Sports Injuries in Kids
Sports Injury Prevention in Kids
As the world begins to open up and children can once again safely play individual and team sports, it is important that we re-focus on preventing injuries in children. Over the past year, sports safety has been directed at the prevention of germ and viral spread among athletes. Now that masks are coming off, it’s time to prioritize other physical issues in young athletes.
A young athlete is susceptible to injury first and foremost due to a hiatus from physical education classes and regular practices, their bodies may not be ready for the intensity of movement. Along with muscles and joints becoming accustomed to the stresses and strains of sport-related movement, cardio-pulmonary conditioning needs to be carefully incorporated into practice. Working on stamina and endurance is a very important part of preventing sports injury. In addition, physical therapy for athletes should become implemented as a prevention strategy among young athletes.
Another high-risk behavior in young athletes is very high intensity, repetitive, focused movements, fine tuning a specific activity in a body that is still developing. Overuse syndromes result from unilateral (one-sided) movements such as repeated swinging of a tennis racket, hockey stick or golf club without balanced activity and strengthening of the opposite direction. Young pitchers that complain of elbow pain after a game may be showing a red flag – too much stress on growth plates and growing tendons and muscles can cause permanent damage and fibrous/ scar development in soft tissue. Bones grow faster in children than muscles, and most often this process is not exactly symmetrical from side to side – perfectly normal. This uneven development makes children and teenagers more likely to suffer from overuse syndromes.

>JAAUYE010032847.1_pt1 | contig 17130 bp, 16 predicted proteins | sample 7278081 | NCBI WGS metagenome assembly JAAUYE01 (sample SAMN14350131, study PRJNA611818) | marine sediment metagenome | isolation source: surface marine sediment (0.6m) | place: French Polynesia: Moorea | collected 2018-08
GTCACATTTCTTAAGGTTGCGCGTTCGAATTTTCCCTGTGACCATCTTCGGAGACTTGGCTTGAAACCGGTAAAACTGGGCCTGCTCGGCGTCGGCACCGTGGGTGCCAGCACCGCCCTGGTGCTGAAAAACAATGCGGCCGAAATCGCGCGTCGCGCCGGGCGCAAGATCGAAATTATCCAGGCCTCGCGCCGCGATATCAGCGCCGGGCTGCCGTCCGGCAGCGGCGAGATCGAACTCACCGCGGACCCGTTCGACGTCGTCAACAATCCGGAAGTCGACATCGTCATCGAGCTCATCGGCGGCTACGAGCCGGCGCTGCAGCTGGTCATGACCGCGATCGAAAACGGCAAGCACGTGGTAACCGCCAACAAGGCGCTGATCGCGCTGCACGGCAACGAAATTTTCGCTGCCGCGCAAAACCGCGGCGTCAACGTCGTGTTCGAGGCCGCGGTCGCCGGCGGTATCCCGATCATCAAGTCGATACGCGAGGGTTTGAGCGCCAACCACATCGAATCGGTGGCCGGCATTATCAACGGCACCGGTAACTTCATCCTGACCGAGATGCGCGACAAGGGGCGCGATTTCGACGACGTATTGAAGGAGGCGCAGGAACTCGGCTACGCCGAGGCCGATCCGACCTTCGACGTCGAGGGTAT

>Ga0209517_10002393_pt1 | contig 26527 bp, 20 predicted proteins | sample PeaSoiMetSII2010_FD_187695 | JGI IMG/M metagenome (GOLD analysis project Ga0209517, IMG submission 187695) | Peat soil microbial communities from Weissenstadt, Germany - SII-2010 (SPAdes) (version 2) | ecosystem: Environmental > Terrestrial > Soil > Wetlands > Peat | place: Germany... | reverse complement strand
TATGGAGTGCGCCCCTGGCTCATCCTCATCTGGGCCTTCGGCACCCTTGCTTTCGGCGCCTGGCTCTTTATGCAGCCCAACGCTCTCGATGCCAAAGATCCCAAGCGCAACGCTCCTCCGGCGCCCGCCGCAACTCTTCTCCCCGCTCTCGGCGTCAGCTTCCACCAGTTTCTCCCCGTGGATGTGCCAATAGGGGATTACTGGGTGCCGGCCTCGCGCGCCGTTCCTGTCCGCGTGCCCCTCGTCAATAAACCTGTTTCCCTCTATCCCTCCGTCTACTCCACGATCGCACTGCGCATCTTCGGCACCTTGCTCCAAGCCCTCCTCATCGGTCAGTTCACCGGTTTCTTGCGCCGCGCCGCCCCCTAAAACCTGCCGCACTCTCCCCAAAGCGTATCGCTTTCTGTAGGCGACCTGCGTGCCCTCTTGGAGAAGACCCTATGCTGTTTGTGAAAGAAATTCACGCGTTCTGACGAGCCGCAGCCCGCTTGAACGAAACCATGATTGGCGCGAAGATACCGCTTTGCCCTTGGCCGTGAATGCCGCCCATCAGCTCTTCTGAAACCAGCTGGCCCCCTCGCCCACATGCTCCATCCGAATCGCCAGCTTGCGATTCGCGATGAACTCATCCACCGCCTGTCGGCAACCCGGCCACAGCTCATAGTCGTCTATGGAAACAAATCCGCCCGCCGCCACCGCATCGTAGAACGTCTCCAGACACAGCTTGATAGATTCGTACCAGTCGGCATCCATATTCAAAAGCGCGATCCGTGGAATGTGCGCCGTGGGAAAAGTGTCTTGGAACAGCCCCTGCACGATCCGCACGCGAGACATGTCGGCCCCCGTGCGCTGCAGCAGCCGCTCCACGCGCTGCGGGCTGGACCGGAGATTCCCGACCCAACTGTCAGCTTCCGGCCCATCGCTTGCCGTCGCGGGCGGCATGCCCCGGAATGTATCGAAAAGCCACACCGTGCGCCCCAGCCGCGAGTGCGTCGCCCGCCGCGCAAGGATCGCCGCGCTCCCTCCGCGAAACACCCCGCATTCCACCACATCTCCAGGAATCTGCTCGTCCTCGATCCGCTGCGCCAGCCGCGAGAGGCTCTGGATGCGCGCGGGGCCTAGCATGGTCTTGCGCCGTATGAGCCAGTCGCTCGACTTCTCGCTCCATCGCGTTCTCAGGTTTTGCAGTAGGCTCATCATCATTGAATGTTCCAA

What are Overuse Syndromes?
Overuse syndromes develop over time, and the signs and symptoms occur in phases. Understanding each one of these phases is the first step in sport injury prevention.
Phase 1: Pain is experienced in an area of the body after the activity stops
Phase 2: Pain happens during activity, but it doesn’t impact playing
Phase 3: Pain happens during activity, and it begins to restrict activity
Phase 4: Pain is chronic, ongoing – during activity or rest
How can parents and coaches prevent common sports injuries in young athletes? The keys to sport injury prevention are communication, balance, and a well-rounded healthy lifestyle.
Tips for Preventing Common Sports Injuries in Children and Young Adults
Start with a pre-season physical:
Screening professionals can assess for silent heart issues and developing orthopedic issues such as scoliosis. Kids who play heavy contact sports may benefit from a concussion pre-screen to establish a baseline of reaction times.
Get plenty of sleep:
Sleep is an important time when our body repairs and resets itself. Getting 8 hours minimum of sleep will give your body the time it needs to repair itself.
Eat a balanced diet:
A solid balance of carbohydrates, proteins and fats is absolutely essential for growing muscles, vessels, bones and other tissue. It is not advised that children partake in protein or carbo loading, or even limit good fats. Fats that are found in olive oil, avocados and nuts are essential for nervous system development.
Light stretching before intense competition is recommended –even 5 minutes with longer stretches – no bobbing! – is helpful.
Keep the communication lines open: